Warp Drive is the single biggest tease that Star Trek has given the universe to date, though both the transporter and replicator systems are giving it a run for its money. The ability to travel vast distances in the galaxy is a highly attractive ideal, something that the human race could surely use now more than ever. With the planet facing so many crises, wouldn't the ability to nip to another world be sweet right about now?
So, how does it work? What is involved in building a Warp Core? Well for one, there's going to need to be some major mining discoveries as, to date, neither dilithium nor benamite has been found on or under the surface of Earth. Talk about falling at the first hurdle.
There are still options, such as transwarp or, god forbid, transwarp beaming to consider. However, these too come with challenges. As the key method of propulsion in Star Trek, warp drive remains an elusive achievement for the moment. But, with almost sixty years of development behind it, how have the writers in the franchise managed to explain it?
10. Humans Were Very Late To The Game
Everybody knows that humanity achieved their first independent warp flight on April 5th, 2063. On this day, Zefram Cochrane piloted the Phoenix, the ship that he created from the shell of a nuclear missile, breaking the light speed barrier for the first time. This attracted attention, widening humanity's view of the universe.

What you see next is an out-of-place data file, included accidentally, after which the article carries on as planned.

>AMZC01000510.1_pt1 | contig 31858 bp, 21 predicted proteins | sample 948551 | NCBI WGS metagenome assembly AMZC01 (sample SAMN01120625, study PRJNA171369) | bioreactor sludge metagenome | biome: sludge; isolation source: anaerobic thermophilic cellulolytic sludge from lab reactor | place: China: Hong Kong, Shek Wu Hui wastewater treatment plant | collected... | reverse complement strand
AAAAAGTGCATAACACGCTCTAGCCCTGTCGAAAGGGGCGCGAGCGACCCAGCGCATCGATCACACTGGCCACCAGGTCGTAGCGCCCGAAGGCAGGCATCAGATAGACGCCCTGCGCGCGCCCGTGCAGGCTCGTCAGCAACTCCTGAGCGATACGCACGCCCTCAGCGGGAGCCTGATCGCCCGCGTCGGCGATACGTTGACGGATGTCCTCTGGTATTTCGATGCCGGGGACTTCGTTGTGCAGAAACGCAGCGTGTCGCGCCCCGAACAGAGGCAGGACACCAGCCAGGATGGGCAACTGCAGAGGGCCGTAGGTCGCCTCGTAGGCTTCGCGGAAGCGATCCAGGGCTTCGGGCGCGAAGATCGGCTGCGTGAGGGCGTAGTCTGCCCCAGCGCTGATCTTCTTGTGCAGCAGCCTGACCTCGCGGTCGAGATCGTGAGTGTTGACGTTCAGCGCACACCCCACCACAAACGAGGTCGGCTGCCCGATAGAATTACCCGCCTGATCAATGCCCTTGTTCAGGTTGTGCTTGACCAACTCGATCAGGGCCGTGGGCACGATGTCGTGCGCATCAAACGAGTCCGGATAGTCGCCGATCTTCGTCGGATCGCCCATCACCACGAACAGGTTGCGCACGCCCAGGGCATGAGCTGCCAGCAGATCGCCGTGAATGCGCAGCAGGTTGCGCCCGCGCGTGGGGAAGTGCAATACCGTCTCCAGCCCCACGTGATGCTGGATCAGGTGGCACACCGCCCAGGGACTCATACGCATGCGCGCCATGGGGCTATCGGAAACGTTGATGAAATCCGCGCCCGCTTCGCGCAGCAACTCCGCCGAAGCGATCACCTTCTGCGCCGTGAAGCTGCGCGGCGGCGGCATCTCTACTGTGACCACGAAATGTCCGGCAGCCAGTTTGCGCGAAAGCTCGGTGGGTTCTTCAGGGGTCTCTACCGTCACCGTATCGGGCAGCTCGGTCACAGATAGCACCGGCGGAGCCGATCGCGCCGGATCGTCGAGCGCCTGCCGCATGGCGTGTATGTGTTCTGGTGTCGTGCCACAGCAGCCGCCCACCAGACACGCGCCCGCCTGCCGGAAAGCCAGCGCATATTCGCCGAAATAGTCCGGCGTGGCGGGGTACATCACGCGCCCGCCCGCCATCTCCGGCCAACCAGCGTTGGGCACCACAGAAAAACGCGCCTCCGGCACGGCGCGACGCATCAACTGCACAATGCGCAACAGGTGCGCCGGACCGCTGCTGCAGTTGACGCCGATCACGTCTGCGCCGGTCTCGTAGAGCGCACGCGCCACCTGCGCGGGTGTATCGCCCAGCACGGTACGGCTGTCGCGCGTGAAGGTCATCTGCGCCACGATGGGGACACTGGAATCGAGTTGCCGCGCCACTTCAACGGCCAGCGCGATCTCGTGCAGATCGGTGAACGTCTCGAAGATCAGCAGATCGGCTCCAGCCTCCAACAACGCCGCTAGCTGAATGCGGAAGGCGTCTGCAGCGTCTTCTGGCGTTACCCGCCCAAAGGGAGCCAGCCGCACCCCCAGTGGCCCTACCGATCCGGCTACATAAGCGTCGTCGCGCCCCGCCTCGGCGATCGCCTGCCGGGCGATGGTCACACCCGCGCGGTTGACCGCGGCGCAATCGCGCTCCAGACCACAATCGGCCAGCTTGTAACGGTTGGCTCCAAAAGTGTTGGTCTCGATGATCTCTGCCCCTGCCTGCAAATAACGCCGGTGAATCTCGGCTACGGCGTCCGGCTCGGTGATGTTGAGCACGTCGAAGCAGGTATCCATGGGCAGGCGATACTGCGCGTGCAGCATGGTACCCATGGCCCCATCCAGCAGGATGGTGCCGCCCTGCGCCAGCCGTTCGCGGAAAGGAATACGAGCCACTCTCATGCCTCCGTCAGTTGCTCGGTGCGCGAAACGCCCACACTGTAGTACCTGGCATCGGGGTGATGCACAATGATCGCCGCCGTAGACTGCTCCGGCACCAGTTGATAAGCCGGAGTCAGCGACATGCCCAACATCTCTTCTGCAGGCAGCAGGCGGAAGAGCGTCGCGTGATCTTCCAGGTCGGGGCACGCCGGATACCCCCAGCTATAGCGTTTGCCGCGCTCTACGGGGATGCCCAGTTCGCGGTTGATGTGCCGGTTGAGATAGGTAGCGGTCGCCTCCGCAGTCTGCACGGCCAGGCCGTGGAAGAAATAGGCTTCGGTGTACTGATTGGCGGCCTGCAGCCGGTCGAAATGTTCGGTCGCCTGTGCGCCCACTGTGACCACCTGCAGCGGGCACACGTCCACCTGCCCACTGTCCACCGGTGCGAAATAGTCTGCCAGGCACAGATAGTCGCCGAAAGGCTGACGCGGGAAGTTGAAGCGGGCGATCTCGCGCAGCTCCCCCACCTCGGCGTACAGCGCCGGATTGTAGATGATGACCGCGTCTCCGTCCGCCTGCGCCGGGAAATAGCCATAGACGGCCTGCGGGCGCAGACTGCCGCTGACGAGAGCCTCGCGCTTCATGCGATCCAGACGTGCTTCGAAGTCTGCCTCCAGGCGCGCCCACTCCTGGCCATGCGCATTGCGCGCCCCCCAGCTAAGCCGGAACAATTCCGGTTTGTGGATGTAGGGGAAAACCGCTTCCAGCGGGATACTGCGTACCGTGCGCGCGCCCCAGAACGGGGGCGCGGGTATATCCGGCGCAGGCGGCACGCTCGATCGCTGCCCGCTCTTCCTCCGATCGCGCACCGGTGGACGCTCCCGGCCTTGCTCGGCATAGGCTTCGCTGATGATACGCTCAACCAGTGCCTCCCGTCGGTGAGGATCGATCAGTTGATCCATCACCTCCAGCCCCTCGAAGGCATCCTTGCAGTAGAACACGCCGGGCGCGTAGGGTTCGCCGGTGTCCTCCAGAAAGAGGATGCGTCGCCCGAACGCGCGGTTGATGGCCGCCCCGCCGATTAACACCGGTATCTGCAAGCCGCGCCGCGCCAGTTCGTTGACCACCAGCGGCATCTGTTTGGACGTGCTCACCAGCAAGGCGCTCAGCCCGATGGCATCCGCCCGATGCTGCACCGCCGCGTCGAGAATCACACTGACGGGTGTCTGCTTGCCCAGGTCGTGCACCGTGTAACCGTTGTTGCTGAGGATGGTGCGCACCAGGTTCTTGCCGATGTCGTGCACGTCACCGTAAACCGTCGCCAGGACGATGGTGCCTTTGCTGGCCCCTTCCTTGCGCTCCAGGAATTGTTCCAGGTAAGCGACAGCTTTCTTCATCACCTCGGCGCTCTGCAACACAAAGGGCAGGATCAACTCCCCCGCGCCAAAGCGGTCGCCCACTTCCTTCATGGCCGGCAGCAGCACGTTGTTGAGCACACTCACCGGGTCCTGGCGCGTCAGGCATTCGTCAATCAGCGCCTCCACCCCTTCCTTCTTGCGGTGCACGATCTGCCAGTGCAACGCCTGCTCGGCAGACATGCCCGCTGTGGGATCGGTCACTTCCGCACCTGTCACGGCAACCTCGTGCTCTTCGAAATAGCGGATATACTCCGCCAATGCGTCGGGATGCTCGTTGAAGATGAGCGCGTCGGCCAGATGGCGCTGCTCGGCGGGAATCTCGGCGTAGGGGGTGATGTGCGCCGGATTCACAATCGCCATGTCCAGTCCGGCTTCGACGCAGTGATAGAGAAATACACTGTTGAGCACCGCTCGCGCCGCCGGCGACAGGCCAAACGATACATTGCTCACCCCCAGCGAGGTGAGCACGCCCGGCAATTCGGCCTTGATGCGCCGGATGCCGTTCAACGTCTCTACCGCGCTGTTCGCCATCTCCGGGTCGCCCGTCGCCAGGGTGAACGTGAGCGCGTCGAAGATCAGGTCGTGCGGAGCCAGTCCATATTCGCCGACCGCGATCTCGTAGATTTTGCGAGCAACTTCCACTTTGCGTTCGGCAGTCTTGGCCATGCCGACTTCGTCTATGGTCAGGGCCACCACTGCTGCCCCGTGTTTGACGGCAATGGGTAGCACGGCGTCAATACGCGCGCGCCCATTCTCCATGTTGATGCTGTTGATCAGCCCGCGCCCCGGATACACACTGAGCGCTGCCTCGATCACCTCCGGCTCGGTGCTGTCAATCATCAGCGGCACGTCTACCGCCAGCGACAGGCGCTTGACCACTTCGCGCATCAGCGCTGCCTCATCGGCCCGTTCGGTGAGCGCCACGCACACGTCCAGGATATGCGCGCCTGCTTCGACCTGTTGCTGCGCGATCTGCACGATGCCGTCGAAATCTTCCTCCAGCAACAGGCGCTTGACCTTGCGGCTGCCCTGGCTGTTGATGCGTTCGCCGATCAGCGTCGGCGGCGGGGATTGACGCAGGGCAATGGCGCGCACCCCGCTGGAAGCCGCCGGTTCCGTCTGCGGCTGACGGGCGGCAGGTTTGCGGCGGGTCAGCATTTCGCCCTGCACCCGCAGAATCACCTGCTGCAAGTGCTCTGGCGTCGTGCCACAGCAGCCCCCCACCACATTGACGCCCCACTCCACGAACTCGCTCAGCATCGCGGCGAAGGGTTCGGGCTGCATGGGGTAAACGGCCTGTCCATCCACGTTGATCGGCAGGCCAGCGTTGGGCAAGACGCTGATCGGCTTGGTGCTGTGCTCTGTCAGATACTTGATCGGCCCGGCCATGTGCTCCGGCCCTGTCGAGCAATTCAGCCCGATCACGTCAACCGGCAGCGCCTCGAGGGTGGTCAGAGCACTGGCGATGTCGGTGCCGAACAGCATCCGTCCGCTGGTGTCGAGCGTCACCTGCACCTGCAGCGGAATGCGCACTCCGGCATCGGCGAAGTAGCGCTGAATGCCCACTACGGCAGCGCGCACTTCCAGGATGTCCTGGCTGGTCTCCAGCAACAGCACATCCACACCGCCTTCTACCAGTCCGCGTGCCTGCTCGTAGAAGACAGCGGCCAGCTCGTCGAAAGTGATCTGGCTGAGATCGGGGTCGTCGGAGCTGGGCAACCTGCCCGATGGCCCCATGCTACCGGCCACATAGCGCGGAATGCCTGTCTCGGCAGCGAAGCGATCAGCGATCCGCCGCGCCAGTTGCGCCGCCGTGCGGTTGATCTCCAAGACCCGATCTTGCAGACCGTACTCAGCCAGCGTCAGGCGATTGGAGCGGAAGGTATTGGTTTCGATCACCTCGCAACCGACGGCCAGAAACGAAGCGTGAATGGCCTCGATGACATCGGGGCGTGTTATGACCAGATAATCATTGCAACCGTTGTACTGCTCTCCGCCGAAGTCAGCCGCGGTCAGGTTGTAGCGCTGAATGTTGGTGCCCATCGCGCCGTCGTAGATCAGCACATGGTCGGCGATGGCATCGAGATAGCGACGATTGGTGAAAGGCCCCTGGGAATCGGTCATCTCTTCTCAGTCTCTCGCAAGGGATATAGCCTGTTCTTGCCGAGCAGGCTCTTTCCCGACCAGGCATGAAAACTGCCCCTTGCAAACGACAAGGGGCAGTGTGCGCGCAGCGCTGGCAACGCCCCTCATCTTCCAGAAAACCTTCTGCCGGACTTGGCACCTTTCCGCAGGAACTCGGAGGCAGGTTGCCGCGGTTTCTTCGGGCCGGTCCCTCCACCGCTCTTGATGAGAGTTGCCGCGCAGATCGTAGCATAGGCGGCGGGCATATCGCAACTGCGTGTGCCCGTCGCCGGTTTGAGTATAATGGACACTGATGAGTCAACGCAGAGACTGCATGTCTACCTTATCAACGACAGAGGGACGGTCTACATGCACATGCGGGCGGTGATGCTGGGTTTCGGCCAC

The Vulcan survey ship T'plana-Hath was passing through the Sol system and was alerted to the flight. They made first contact with Earth, beginning the process that would eventually lead to the formation of the Federation. For the Vulcans however, this achievement came almost three millennia after they had broken the light-speed barrier themselves.
It was roughly the 9th century BC, Earth reckoning when the Vulcans achieved warp drive. However, according to Ronald D. Moore, Cochrane is still credited as inventing warp drive as it is understood in the Star Trek universe. This could mean that the Vulcans had been using a less sophisticated form of propulsion - similar to the Romulan method of forced quantum singularities - that was then abandoned after meeting with Cochrane in the 21st century.